Many New Year resolutions include healthy eating and exercise. However, the rainy evenings and cold winds kindle cravings for warm apple pie and custard in front of the fire. If you’re determined to stick to your 2014 diet plan, then why not have a dabble with the new ‘clean eating’ trend? Simplifying your diet to natural and unprocessed ingredients is very much in line with our commitment to using the freshest of local ingredients.
Eating whole foods like vegetables, whole grains, free-range meats, diary products, nuts and seeds epitomises the ‘clean eating’ process, also known as the ‘paleo’ or ‘caveman’ diet. Removing refined sugar and complicated carbohydrates like white bread and pasta is crucial to the plan and most importantly cooking your own dishes will ensure you know exactly what’s going into your body.
Creating simple but flavoursome dishes is key to sticking to the plan. To inspire you, Head Chef Mike Hendry has put together a delicious recipe mixing artichokes, mushrooms, samphire grass and fresh, seasonal halibut. Artichokes have a high-level of antioxidants but also lower cholesterol. Halibut is a fish with low fat content, which will prepare you for the summer months on the beach. When frying fish, Mike recommends using Welsh rapeseed oil as it prevents burning and doesn’t add strong flavour to the food. On a health level, it has less saturated fat than cooking oils and it is a rich source of vitamin E.
See below Mike’s healthy recipe:
Pan-fried halibut with oyster mushrooms, artichokes and samphire grass.
One fresh fillet of halibut (available from your local fishmonger)
100g of fresh samphire grass ( available from any good fishmongers or local farmers’ markets)
110g traditional artichokes (although an unusual ingredient, they’re available from most supermarkets)
75g oyster mushrooms, although shitake mushrooms will work just as well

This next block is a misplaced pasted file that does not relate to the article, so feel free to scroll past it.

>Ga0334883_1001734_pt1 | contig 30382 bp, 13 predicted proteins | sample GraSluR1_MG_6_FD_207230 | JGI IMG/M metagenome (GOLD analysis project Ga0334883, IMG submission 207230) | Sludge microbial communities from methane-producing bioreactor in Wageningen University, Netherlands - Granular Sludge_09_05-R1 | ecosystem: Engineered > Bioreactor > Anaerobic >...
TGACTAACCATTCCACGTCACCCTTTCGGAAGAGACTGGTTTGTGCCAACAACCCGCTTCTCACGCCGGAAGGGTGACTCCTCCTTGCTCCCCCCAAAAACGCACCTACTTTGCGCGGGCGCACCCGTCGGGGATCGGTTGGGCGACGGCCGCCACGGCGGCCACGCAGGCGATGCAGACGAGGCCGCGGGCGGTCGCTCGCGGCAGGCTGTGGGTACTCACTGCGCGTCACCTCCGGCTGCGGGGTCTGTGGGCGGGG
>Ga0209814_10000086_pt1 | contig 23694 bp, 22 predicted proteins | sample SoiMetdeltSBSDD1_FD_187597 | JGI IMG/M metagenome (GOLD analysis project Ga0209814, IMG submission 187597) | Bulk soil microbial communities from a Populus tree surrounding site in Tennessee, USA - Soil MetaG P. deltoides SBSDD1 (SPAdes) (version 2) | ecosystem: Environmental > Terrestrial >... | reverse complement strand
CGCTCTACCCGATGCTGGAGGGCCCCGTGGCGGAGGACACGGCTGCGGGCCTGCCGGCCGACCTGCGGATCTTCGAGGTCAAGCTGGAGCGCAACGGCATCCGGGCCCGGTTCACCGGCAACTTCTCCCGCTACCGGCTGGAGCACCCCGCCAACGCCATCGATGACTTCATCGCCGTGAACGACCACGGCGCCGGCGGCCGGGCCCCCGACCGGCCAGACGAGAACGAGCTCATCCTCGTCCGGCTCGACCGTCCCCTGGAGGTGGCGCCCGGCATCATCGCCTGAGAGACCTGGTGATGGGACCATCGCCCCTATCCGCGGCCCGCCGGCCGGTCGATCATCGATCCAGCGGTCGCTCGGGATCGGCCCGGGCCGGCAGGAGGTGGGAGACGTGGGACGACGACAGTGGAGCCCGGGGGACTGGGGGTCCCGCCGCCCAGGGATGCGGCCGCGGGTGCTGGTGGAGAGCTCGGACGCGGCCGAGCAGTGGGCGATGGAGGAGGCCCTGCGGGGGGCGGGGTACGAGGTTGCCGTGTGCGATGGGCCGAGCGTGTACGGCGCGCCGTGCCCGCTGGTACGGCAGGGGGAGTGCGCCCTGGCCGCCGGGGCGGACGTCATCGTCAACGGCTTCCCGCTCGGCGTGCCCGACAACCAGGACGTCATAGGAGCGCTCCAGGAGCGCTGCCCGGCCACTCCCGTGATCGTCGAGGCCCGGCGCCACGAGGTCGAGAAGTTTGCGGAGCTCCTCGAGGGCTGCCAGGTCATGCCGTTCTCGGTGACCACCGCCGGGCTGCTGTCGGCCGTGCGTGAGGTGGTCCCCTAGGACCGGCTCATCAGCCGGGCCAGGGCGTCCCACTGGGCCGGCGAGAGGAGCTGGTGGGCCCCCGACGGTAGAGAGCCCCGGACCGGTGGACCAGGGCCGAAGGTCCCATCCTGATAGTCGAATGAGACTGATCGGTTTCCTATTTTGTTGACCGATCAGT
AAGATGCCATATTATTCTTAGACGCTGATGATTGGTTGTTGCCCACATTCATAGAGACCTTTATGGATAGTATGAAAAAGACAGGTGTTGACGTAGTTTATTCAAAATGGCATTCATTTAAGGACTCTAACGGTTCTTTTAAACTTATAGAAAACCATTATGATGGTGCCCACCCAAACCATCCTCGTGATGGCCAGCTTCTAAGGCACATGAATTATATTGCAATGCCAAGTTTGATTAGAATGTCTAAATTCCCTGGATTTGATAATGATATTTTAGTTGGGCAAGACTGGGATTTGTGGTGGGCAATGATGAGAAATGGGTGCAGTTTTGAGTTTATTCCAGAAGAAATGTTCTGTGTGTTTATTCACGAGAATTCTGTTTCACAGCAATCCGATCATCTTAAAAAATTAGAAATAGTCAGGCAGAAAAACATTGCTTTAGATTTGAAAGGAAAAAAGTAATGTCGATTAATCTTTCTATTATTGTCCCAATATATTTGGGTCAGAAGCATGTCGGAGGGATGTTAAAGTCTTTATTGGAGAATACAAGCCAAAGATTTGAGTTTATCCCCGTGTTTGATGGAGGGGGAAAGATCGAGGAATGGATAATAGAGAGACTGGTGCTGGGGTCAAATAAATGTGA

50ml fish or vegetable stock
Welsh rapeseed oil
Sea salt and cracked black pepper to season
- One saucepan
- One Spatula
- Two frying pans
- Place a saucepan on the hob, fill it with boiling water and add a little Anglesey sea salt. Peel the skin off the artichokes, and ensuring the water is boiling; lightly blanch the artichokes in the pan until tender, this will take minutes at most. The shorter the cooking the better
- Put another saucepan on the hob and add a desert spoon of rapeseed oil. Brown the artichokes in the saucepan over a medium heat until they become a lovely warm colour and then add the oyster mushrooms. In order to keep the mushrooms nice and moist, add the stock
- At the very last minute add the fresh samphire grass. This often overlooked ingredient goes perfectly with fish, is full of minerals and zesty flavours, but it should always be washed thoroughly with fresh water beforehand
- Add rapeseed oil to a separate frying pan. When it gets smoking hot, put the halibut into the pan. Cook for three minutes on each side until the flesh is golden brown. Season with sea salt and cracked black pepper
- To present, place the mushroom, samphire grass and artichoke mixture into the middle of a warmed plate. Then put the freshly cooked halibut on top